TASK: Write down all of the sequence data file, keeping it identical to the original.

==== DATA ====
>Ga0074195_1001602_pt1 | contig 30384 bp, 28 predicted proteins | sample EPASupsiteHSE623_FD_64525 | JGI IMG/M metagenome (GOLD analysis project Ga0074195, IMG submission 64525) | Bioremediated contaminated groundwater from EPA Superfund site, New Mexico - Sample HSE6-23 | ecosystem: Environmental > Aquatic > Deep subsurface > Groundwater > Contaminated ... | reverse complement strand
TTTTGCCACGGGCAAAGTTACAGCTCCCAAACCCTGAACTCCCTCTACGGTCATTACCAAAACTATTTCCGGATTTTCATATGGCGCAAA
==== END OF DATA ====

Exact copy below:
>Ga0074195_1001602_pt1 | contig 30384 bp, 28 predicted proteins | sample EPASupsiteHSE623_FD_64525 | JGI IMG/M metagenome (GOLD analysis project Ga0074195, IMG submission 64525) | Bioremediated contaminated groundwater from EPA Superfund site, New Mexico - Sample HSE6-23 | ecosystem: Environmental > Aquatic > Deep subsurface > Groundwater > Contaminated ... | reverse complement strand
TTTTGCCACGGGCAAAGTTACAGCTCCCAAACCCTGAACTCCCTCTACGGTCATTACCAAAACTATTTCCGGATTTTCATATGGCGCAAA